SHORTEN: I think Tasmanians are in two minds. I think they would all like the idea of a genuinely local AFL team, but I think they're just as concerned about grassroots footy. And I think there's an attitude which is we’ll believe it when we see it. So I've got a couple of propositions for Tasmanian footy lovers. One, if you want to see more junior teams supported, vote Labor. If you want to see more women's footy, vote Labor. If you want to see investment in grassroots footy, vote Labor. I will work with Tasmanian footy and our Tasmanian MPs. We will say to the AFL: time to get serious. But you know, if you want the AFL to get serious, you need a friend in Canberra to make sure they get serious about Tassie football. I’m that man.
 
JOURNALIST: Just on the Banking Royal Commission, do you support the Government's plan to create a new division in the federal court system to include criminal prosecutions for the sector?
 
SHORTEN: We're open to this idea but you've got to ask yourself, why has it taken the Government so long to do these measures? I mean, they didn't have to vote against a Banking Royal Commission 26 times. This government, for the last three years, has spent a lot of political time and effort trying to give a $17 billion tax cut to the banks. So you know, now they want to look like they're the good guys after they voted against the Banking Royal Commission 26 times, after wanting to give $17 billion in tax cuts to the banks. Now they want to look like the good guys, after they cut money from the corporate regulators? Just imagine if they hadn't cut money from the regulators, maybe some of the problems that we saw in the Banking Royal Commission wouldn't have occurred.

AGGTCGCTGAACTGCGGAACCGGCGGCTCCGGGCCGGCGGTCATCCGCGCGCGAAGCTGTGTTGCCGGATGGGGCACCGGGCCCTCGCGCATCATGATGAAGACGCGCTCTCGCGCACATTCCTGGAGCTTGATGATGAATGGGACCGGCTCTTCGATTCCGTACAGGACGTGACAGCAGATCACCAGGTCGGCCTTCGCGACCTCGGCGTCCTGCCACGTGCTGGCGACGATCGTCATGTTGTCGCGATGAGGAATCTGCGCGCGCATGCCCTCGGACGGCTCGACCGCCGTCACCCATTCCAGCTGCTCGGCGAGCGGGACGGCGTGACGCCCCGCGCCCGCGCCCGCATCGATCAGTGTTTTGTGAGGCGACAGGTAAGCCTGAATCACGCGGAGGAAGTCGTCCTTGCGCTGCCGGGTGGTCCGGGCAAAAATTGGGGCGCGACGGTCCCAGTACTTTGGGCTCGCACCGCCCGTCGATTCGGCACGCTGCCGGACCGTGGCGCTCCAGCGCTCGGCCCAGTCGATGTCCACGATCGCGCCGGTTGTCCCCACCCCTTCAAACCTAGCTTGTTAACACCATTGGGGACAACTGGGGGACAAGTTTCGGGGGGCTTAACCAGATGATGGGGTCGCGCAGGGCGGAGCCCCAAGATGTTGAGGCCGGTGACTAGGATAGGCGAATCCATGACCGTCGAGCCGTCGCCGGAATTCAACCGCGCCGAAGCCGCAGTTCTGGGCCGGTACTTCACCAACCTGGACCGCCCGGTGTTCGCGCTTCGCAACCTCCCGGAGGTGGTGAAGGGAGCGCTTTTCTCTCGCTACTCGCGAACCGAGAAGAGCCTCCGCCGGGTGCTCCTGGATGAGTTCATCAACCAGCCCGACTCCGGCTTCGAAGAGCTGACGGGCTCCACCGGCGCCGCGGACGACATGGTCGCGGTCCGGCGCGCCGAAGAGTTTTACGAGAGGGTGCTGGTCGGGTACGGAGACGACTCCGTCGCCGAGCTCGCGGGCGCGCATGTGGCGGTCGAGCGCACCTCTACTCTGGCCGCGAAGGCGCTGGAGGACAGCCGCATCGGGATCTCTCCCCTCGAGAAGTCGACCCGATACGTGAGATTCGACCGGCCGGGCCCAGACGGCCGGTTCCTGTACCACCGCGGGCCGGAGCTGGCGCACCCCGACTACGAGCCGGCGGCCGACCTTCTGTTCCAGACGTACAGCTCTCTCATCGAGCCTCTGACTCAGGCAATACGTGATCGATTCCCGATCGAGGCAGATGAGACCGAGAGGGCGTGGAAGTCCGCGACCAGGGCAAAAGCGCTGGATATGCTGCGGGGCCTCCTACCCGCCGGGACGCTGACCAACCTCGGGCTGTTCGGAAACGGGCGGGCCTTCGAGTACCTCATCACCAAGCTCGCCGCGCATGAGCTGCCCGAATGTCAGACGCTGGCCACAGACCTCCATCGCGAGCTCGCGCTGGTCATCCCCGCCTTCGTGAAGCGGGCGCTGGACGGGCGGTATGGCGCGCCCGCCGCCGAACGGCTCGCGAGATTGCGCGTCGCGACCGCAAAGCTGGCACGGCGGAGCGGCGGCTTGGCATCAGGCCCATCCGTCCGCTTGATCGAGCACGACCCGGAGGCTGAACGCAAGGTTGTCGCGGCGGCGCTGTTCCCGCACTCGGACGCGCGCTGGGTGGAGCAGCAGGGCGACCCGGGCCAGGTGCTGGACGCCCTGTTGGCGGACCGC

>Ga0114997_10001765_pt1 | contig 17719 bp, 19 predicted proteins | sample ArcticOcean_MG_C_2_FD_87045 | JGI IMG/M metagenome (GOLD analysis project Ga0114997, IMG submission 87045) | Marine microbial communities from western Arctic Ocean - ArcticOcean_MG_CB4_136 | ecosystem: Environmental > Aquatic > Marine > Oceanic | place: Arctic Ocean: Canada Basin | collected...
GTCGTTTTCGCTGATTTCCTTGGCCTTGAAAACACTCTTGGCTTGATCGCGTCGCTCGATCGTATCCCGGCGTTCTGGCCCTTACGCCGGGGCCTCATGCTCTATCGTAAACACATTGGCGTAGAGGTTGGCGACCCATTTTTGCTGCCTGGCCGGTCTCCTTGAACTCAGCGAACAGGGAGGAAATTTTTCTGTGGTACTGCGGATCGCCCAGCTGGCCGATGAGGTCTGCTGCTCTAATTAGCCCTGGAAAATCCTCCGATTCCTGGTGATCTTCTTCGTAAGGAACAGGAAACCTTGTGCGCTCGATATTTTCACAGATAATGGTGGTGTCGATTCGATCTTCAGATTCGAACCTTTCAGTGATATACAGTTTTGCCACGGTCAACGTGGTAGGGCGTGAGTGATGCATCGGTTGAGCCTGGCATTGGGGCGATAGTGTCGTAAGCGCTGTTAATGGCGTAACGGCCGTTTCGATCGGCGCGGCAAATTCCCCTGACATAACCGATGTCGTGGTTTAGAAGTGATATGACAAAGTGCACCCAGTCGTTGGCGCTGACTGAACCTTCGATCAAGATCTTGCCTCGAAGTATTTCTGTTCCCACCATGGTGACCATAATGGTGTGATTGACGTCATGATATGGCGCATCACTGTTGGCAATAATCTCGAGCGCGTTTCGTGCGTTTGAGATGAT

So really, it comes down to this fundamental question: who do you trust, six weeks out from the next election, to keep the banks honest? Do you trust the current crew, who cut money from the regulator, who voted against the Banking Royal Commission 26 times and wanted to give $17 billion away to them? Or do you trust Labor, who have been the party who pushed for the Banking Royal Commission, without which we would have never uncovered so many of the scandals?